The main features of xeriscaping are simple: use less water by decreasing lawn space and replacing it with native and well-adapted plants that require less water, including perennial flowers, trees and shrubs.
“In our environment, yes, we see grass across the prairies, but it’s not the same variety that’s used in our lawns, which are mostly mixes containing Kentucky Blue Grass,” said Laureen Rama, owner of Eco-yards. “It doesn’t do well here. It requires a lot of water and fosters lots of weeds.”
Rama and her team at Eco-yards have been creating beautiful, environmentally friendly yards in Calgary for 14 years – a far cry from the stereotypical visions of gravel, tall grass and cacti that might come to mind. “There’s a lot of beauty available in the native prairie ecosystem,” she said. “It’s so diverse.”
Rama adds that xeriscaping is essentially landscaping that is easy to maintain and sustainable for the long-term. A big part of this is managing water, which also eases the burden on the City’s sewage and water treatment systems.
“We design dry riverbeds, basically ditches that look really nice,” said Rama. “These run through the property and, when it rains, the water naturally flows through and soaks into the beds.”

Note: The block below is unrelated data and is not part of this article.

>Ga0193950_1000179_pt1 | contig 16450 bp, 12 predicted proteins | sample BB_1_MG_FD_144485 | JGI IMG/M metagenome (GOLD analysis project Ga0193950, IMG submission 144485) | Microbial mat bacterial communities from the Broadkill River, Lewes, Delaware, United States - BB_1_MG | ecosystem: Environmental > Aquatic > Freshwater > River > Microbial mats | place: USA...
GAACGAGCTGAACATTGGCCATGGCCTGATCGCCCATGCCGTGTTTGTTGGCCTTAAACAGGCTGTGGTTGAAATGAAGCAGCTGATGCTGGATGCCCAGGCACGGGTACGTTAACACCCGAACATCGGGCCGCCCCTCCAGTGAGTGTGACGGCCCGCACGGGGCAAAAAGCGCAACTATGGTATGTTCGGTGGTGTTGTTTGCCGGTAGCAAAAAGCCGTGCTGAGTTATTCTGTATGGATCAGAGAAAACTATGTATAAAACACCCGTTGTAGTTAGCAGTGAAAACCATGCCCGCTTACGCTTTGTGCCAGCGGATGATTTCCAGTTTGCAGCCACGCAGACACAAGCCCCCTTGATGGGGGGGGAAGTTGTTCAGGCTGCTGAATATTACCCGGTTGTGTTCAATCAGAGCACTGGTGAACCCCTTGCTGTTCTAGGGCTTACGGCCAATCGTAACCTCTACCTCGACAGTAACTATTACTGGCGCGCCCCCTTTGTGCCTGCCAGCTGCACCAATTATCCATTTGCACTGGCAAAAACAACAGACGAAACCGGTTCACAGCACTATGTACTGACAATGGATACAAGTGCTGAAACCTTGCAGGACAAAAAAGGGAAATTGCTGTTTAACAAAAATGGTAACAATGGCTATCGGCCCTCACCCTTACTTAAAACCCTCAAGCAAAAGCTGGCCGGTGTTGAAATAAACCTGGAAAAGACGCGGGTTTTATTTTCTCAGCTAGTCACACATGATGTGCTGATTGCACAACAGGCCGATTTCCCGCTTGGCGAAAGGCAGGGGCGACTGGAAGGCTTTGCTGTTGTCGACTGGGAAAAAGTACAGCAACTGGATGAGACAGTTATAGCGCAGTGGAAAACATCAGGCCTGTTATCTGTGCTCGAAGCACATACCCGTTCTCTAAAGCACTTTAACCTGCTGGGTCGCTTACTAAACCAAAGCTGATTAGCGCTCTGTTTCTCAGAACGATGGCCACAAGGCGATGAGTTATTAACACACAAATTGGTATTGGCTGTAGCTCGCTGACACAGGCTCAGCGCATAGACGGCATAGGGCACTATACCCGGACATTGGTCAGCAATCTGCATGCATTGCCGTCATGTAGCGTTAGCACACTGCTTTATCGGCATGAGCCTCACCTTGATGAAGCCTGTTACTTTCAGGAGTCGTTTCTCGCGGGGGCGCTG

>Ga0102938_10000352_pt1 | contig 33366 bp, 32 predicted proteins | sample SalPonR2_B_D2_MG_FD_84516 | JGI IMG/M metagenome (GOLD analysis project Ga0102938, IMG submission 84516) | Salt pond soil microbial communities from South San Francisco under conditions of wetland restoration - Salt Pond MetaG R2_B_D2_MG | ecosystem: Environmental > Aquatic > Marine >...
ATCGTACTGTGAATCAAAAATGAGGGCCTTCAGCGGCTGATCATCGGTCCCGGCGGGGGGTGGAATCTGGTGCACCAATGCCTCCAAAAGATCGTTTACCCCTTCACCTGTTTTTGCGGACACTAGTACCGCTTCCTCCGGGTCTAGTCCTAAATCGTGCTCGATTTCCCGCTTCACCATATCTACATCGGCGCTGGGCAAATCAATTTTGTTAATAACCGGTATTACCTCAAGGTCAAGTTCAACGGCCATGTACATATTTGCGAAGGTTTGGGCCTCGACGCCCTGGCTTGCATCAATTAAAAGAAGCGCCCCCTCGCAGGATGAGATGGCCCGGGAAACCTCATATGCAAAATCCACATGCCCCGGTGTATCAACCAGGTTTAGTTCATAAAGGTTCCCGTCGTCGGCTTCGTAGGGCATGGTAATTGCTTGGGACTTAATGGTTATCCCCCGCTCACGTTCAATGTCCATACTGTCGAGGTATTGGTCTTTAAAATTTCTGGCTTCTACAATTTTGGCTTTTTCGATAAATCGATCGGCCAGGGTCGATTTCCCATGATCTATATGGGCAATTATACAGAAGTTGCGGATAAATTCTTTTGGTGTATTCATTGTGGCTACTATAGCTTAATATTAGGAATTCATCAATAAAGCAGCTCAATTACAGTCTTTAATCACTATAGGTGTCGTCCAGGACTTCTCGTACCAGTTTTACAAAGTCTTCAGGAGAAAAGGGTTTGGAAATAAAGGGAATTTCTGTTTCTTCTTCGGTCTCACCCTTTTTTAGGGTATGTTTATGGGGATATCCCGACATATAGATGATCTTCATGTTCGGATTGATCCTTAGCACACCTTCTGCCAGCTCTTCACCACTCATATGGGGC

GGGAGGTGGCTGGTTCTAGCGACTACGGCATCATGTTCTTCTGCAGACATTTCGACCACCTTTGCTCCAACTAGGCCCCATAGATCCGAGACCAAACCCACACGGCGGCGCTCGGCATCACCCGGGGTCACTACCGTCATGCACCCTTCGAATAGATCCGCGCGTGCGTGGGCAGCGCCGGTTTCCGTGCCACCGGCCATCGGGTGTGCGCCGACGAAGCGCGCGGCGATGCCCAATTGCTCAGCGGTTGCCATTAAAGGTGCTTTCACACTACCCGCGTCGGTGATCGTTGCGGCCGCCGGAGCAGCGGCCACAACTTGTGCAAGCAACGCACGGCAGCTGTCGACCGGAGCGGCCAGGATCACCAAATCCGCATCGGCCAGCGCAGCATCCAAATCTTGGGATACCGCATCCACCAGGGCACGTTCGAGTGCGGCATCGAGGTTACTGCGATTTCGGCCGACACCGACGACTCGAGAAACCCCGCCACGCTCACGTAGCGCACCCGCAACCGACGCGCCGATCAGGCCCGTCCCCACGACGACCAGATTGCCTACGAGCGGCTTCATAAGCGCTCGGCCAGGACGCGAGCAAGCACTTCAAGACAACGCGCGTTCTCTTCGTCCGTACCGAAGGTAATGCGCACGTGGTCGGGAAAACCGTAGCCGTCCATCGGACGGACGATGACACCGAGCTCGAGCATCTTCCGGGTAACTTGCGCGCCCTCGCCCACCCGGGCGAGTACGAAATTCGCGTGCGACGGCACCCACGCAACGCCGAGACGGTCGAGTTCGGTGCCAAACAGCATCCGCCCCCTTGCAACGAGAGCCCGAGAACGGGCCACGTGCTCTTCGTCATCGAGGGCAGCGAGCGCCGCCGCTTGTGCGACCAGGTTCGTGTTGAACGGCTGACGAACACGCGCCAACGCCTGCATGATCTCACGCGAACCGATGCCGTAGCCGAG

“In the long-term, a yard with just trees, shrubs and flowers is going to be much cheaper in costs and maintenance than one with a lawn.” – Laureen Rama, Eco-yards owner
When ditches aren’t an option, Eco-yards works under the ground or mulch, using permeable pipes and hoses to water plants and reduce waste through evaporation and run-off associated with sprinklers.
While the initial costs of xeriscaping depend on the specifics of each project, the benefits and long-term savings are vast.
“In the long-term, a yard with just trees, shrubs and flowers is going to be much cheaper in costs and maintenance than one with a lawn,” said Rama. “These yards also don’t require products like fertilizers and pesticides.”
A xeriscaped yard can look interesting and colourful all year long, combining different flowering times and leaf changes, as well as contrasting barks. Many Calgarians are also incorporating food-producing plants.
Anyone considering a new landscape project can access the City of Calgary’s Yard Smart program and website, which Rama encourages. The program includes workshops, eco-friendly yard planning tips, videos, design brochures, and lists of native and well-adapted plants.
“This program is important to our city, and Calgarians in general, because when you have a Yard-Smart yard, you use less water,” said Jennifer Makar, team lead of citizen programs with the City of Calgary. “People are interested in saving on their monthly water bill, and it helps us maintain a sustainable watershed over time. Calgarians can also spend their time doing things other than taking care of their yards.”
Xeriscaped yards are increasingly popping up around the city, particularly in newer subdivisions, but also in established neighbourhoods.
“Calgary is different from many cities,” said Rama. “Many people want to be environmentally friendly, but also want low-maintenance spaces so they can be out in the mountains, camping or biking.”